Geoff Folsom at the Cardinals game

It’s hard to believe it’s taken this long, but I finally got to attend my first St. Louis Cardinals game since moving to Missouri in early 2020.

And I liked it so much I attended another game soon after.

Obviously, last season was wiped out because no fans were allowed. To start the 2021 season, they allowed 32 percent capacity at Busch Stadium.

It was harder to get tickets than you might think. You had to buy tickets in pods of two, three or four people. With limited capacity, the tickets sold out quickly. But if you wanted to buy seats on a secondary site like StubHub, it was a pain.

If you bought four tickets, the price seemed reasonable. However, if you just wanted two tickets, they often went for $70 or more. Since it was just my wife and me going, we didn’t need more than two tickets.

With COVID-19 cases dropping, the Cardinals raised capacity over 50 percent, and the availability of tickets increased as the prices went down. So we grabbed a couple tickets for $45.90 each ($108.30 total with fees for both tickets) to the June 4 game against the Cincinnati Reds.

This was the third Major League Baseball game we’ve attended with limited capacity. We went to the National League Championship Series last October in Arlington, Texas, and a Cubs-Braves game in Chicago in April. Both were at around 25 percent capacity.

After I got fully vaccinated in March, I wanted to get to as many games as possible before stadium capacities started to lift. I no longer was at high risk of getting COVID-19, and I also enjoyed the lower capacity. Being a larger man, it’s nice having some empty seats between me and people I don’t know. (I’m sure it’s nice for them too.)

With the Cardinals going back to 100 percent capacity June 14, the June 4 game was my last chance to get to a lower-capacity game. I found the 50 percent capacity of 22,756 to be perfect for me. There was no one sitting in the seats directly next to us, but there were enough people for the crowd to be lively and even do the wave at one point.

It also was nice because families with kids were back at the game. There weren’t many kids at the low-capacity games we saw in Texas and Chicago.

Many of the fans at those games seemed a bit over-served, and some could challenge the world record for the highest average of curse words in a sentence. I like “edgy” TV and movies as much as anyone, but when every other word is a curse word, it takes the fun out of it. So it was nice being back in something of a family atmosphere.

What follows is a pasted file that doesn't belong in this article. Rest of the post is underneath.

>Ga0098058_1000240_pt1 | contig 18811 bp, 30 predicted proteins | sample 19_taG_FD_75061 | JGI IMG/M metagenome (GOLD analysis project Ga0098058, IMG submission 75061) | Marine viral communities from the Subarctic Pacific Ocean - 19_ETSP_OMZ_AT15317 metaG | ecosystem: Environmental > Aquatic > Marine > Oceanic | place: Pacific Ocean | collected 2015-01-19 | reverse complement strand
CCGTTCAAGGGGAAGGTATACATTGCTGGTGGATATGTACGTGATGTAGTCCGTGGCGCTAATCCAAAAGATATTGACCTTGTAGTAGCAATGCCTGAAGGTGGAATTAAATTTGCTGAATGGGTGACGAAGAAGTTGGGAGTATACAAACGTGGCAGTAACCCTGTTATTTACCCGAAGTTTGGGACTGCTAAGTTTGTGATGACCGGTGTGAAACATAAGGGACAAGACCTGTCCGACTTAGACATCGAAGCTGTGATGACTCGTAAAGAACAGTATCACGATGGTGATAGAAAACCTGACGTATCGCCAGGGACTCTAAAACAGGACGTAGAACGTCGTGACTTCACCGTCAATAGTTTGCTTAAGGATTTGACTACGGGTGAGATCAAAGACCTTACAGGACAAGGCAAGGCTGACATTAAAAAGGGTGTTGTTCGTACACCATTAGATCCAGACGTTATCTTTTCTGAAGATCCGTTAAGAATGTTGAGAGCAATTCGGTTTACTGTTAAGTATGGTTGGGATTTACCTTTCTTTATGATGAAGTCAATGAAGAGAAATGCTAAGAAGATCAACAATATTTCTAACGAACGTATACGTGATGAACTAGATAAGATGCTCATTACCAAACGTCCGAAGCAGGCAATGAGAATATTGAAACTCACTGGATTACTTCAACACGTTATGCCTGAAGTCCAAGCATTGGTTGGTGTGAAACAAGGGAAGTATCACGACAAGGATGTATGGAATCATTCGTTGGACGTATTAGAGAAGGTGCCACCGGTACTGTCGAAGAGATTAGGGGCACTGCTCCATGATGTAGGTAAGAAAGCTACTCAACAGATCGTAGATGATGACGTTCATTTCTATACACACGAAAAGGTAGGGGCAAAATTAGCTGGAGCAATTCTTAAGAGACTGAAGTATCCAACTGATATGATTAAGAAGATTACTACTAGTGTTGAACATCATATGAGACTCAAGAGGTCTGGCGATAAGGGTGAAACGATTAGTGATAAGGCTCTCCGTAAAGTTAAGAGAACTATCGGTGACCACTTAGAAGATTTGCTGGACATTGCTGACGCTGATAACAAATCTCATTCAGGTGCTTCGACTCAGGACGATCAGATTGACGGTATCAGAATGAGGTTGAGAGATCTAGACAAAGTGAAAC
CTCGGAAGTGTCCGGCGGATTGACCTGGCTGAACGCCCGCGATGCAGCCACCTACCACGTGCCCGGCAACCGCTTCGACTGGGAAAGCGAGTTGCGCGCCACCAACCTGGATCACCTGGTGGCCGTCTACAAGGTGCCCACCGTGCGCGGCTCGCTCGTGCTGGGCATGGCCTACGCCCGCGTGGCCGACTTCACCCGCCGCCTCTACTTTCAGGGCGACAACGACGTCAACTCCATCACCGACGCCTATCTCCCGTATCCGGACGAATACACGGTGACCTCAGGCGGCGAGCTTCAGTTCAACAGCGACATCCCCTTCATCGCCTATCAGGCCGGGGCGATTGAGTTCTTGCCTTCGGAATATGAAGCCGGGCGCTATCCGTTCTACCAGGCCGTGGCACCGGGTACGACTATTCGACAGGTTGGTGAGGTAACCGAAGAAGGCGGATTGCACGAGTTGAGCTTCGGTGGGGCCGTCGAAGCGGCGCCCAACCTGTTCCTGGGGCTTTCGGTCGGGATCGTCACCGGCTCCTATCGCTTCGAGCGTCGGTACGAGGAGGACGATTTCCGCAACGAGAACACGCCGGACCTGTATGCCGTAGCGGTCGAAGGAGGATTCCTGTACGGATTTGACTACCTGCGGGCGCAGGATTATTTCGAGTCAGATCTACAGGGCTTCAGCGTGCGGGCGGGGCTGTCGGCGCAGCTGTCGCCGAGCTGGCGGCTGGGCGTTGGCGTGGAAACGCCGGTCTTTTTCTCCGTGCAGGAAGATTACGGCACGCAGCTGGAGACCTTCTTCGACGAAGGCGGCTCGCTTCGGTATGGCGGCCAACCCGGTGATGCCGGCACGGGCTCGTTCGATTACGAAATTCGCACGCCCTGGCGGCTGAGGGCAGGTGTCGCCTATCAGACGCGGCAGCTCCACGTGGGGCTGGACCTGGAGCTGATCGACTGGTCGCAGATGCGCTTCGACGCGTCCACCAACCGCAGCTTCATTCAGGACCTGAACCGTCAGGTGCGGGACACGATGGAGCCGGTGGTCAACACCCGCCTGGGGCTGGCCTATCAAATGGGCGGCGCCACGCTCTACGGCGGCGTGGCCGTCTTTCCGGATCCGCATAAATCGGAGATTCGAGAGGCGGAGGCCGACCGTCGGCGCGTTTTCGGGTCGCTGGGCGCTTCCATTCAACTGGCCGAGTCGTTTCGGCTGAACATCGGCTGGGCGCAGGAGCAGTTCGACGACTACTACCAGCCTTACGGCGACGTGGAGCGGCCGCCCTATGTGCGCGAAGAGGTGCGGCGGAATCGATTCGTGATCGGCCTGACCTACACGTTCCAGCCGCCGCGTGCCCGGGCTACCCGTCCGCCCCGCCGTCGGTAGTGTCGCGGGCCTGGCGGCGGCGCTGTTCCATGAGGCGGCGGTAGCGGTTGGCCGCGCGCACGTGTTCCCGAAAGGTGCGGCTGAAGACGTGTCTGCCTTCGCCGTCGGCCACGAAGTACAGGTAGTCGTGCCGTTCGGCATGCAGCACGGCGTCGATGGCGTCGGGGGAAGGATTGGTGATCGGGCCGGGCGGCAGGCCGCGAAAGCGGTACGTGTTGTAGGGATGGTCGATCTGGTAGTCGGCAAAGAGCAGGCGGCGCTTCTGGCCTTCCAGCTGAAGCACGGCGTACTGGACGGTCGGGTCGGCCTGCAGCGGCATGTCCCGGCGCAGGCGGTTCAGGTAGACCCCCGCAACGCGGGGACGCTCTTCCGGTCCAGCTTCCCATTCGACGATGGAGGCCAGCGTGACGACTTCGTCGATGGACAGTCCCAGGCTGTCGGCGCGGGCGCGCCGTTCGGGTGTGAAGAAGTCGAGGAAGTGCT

I have seen two games at the “new” Busch Stadium over a weekend in 2006 (I’ll go more into detail on that trip in a future column), so it wasn’t my first time at the ballpark. But that was during the first month the stadium was open, and construction was still taking place in part of left field where the old stadium had been located.

We also went to the Ballpark Village just before the pandemic started in March 2020, but it was fun seeing everything from inside the ballpark.

From our seats on the first-base line in the 200 level (but not in the fancy club seats), St. Louis looked like a neat city. You could see a bit of the Gateway Arch, as well as the Tums factory. I had no idea they make Tums in St. Louis. I wish they gave tours. That is a free sample I would definitely use.

I was not a fan of the home-run fireworks. Actually, I didn’t mind the colorful display, which wasn’t loud. I did not like the three loud booms that went off before it. I mean, do we really need something that sounds like gunshots in downtown St. Louis after dark? And if you can’t empathize with me, think of the veterans with PTSD or kids with sensory disorders.

Overall, the game was a bit of a dud, with the Reds winning 6-4. Edmundo Sosa’s fifth-inning home run was the only time I had to hear the pyro booms.

With Union’s Founders Day the following morning, I needed to get to bed, so we didn’t have time to check out all of the ballpark.

Luckily, prices appear to have gone down further after the Cardinals increased to full capacity. My friend Chris and his wife invited us to the Sunday, June 27, afternoon game against the Pittsburgh Pirates. We were able to get seats in a similar area to the earlier game for $10 each.

Chris paid for our tickets and drove us to the game but I got him back by buying food for him and his wife. This was probably the first non-work event my wife and I have been to with people we weren’t related to in a couple years, so it was a nice change of pace.

The game started out exciting enough. I’d never seen a no-hitter thrown in person, but it looked like it could finally happen when Pirates pitcher Max Kranick threw five perfect innings in his major league debut. Unfortunately, the skies opened up immediately after the fifth inning, and Kranick did not return after the hour-long rain delay.

I would have probably headed for the exit if I drove to the game, but it was nice hanging out with our friends. We initially sat out the delay under covered seats but the gushing rain quickly found us there, so we went to the concourse.

Once the rain calmed down, they started playing the 2011 Cardinals highlight video on the big screen, where they overtook the Atlanta Braves and Texas Rangers, my two favorite teams, to win the World Series.

That was not fun, nor was the Cardinals losing 7-2, but, overall, it was another great day at the ballpark. I hope to get back again this year.